• Sean Lahman's Baseball archive
• Project Retrosheet
• Baseball-Reference.com
• Clifford Blau's baseball research page
• American Statistical Association Sports Statistics page
Homework and quizzes: 60%
Project : 40%

The revised project schedule:
```
Preliminary proposal       Thursday, January 17        Week 6
Final Proposal             Tuesday, January 22        Week 7
Interim Report             Thursday, January 31       Week 8
Oral Reports                                         Week 10
Final Written Report       Friday, February 15       Week 10
```
A list of project ideas is on-line. Project Oral Presentation Schedule:  Time Period Tuesday, Feb 12 Thursday, Feb 14 Friday, Feb 15 12:40 - 12:52 Run prediction with Markov chains and Linear Regression Bye "Close to Home" field advantage Huster, Barton, Balasundaram, Albert Statistical Analysis of Run Distribution Brosmer, Kissel 12:56-1:08 How the height of the Pitching Mound affects the play of baseball Whitaker, Shields, Forsyth, Bradley MLB Attendance Trends Wells, McCue Sweet spot of a baseball bat Sullivan, Schwarzmann, Laser, Chaille 1:12-1:24 Fill out Course Evalautions Effect of Wind upon Runs Scored and Home Runs Self, Freihaut, Beverlin Economic models Young, Stuchel, Birchall, Berglund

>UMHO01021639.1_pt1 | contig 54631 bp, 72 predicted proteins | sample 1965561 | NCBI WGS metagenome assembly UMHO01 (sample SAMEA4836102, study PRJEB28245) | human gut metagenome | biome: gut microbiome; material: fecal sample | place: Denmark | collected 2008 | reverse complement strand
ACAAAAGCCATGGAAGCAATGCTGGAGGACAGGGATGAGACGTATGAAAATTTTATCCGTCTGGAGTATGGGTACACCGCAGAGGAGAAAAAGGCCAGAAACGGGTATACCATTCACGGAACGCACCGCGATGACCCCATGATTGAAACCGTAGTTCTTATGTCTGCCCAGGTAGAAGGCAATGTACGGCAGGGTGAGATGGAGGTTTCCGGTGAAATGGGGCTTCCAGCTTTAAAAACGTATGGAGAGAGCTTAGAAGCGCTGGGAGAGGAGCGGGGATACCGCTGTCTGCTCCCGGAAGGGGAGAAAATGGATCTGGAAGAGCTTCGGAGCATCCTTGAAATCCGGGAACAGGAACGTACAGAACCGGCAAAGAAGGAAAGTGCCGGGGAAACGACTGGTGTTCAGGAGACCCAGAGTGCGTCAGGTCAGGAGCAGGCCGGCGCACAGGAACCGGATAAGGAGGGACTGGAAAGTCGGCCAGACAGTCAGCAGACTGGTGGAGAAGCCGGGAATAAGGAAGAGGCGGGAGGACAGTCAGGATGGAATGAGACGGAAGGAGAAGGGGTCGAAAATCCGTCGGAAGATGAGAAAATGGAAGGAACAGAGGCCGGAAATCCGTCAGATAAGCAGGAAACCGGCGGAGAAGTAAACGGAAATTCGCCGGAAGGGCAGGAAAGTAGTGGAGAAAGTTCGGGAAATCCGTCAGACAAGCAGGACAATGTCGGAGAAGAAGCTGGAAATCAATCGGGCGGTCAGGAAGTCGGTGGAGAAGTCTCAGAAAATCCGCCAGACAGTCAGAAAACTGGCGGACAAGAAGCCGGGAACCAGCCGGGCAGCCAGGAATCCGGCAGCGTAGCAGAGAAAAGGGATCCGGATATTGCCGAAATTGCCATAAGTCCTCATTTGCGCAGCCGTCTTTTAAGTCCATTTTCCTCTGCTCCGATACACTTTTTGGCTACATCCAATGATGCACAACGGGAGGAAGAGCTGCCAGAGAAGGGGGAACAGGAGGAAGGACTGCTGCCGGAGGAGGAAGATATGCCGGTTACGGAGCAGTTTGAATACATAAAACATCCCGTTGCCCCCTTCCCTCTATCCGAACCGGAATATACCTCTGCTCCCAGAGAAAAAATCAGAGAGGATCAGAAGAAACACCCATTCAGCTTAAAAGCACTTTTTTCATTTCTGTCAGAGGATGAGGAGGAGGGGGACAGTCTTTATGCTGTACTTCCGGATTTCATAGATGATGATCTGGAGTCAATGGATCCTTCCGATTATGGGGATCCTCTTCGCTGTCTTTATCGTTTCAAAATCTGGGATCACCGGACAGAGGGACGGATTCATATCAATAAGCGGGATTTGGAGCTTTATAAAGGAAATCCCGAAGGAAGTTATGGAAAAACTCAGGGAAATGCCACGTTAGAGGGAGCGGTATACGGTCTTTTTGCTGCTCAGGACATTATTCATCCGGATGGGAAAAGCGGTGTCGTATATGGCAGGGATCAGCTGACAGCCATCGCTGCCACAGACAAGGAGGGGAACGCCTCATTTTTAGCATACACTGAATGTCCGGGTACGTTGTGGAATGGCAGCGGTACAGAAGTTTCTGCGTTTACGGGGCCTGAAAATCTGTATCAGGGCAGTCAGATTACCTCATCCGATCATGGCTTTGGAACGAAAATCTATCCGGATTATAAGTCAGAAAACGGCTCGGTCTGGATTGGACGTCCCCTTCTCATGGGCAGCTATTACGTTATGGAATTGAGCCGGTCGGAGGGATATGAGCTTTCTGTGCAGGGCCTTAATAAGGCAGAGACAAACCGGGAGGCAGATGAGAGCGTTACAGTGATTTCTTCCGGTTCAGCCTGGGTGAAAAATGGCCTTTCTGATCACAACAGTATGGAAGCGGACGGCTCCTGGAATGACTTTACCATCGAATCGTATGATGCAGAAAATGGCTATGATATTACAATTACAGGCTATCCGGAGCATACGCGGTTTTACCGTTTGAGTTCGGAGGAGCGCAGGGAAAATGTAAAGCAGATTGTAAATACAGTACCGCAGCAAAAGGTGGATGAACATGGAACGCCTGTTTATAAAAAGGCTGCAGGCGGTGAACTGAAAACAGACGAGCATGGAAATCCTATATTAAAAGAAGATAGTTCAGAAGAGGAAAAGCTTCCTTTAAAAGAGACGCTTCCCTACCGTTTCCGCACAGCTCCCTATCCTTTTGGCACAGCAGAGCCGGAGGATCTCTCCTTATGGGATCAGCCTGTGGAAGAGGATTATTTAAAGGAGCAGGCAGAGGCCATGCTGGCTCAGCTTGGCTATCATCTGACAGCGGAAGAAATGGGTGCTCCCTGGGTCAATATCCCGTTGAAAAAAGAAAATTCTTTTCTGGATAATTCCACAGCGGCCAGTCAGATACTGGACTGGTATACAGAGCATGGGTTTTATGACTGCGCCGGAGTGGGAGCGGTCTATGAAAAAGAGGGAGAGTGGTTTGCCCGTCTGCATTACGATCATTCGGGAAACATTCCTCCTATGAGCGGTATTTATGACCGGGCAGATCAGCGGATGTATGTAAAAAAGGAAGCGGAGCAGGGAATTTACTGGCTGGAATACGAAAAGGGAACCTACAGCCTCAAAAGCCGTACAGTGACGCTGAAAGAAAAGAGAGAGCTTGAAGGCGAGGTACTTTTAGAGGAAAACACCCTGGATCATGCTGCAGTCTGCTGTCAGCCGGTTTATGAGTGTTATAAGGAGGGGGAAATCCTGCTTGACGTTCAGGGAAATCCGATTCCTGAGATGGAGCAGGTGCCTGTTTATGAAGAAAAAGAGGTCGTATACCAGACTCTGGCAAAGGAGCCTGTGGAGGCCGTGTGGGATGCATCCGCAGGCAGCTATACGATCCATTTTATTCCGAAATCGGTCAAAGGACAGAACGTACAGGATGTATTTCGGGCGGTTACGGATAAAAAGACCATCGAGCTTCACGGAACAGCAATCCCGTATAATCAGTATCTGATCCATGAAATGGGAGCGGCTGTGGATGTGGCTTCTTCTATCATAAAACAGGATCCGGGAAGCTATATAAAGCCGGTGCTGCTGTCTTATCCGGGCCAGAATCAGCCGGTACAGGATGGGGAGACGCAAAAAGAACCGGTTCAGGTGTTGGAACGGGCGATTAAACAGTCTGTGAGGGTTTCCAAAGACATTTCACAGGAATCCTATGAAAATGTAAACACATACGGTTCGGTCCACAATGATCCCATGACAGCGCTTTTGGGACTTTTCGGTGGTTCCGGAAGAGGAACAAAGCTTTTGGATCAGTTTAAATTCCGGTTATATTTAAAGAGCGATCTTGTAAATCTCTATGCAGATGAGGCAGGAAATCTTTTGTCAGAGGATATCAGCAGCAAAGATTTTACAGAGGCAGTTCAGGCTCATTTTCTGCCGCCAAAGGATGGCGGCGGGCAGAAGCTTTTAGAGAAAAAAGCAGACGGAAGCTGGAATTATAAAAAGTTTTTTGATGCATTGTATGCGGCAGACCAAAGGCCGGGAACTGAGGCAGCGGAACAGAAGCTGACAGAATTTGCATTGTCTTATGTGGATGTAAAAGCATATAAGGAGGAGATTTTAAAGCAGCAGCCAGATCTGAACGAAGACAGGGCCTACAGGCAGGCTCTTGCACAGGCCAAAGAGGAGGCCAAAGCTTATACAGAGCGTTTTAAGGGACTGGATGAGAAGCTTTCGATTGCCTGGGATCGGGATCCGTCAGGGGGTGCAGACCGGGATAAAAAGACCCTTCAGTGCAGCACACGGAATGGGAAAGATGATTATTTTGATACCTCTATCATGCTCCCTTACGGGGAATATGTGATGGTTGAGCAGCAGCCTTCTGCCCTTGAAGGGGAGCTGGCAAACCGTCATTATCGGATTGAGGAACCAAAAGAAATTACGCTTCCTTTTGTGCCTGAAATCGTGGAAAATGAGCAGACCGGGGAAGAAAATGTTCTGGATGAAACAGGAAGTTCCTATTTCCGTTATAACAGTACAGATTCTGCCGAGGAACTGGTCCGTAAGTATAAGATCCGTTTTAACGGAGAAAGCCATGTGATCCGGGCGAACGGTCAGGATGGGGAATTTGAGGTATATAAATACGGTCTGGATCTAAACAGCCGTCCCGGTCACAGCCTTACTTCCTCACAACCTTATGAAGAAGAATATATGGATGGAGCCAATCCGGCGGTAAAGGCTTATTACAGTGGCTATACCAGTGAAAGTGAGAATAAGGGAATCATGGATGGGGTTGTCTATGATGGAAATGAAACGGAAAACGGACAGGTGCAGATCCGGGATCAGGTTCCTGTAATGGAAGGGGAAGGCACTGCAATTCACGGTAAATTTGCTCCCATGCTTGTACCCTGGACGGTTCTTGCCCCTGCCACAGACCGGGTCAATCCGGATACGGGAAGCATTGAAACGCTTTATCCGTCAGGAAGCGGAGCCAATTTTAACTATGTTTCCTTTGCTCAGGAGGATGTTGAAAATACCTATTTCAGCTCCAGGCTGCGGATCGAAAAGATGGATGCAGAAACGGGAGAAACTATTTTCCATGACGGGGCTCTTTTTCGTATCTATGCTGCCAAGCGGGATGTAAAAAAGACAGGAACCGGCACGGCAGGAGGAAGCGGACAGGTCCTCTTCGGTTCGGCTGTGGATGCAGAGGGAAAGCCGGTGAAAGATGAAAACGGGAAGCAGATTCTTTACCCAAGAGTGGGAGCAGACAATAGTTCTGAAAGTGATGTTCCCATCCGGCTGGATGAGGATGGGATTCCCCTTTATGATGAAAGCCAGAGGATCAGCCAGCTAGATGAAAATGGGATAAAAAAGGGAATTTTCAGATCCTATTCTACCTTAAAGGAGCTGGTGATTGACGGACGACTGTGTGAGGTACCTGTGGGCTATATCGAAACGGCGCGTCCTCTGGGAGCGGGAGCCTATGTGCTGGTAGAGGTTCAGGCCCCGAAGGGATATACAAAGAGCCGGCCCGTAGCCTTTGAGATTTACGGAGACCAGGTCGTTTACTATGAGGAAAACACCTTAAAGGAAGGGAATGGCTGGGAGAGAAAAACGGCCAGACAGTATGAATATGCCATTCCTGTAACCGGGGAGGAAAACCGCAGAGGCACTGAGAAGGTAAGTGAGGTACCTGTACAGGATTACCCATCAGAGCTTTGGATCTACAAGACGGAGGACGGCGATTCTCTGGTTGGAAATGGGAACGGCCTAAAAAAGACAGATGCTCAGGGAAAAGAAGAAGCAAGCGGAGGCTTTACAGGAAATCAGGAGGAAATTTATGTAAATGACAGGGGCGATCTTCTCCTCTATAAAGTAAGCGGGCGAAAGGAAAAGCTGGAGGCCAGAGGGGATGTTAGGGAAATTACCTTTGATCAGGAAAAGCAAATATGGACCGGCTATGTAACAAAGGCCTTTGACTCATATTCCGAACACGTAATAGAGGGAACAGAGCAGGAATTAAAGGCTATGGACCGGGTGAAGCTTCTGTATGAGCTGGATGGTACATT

Notes and Handouts from Dr. Broughton's weeks:
Notes Worksheets, Quizzes, and Projects
Scripts
 Script Name Demo/Template/Utility/Review Purpose binom.mws demo/template binomial probabilities gambruin.mws demo/template script for "show and tell" on gamblers ruin problem gambruin.m demo/template Matlab version of the above eigplot.m utility Matlab script for plotting the eigenvalues of a matrix batterup.mws demo/template script for "show and tell" on batting Markov chain batterup.m demo/template Matlab version of the above recurrentandtrans.mws demo/template recurrent and transient states expected number of transitions from transient states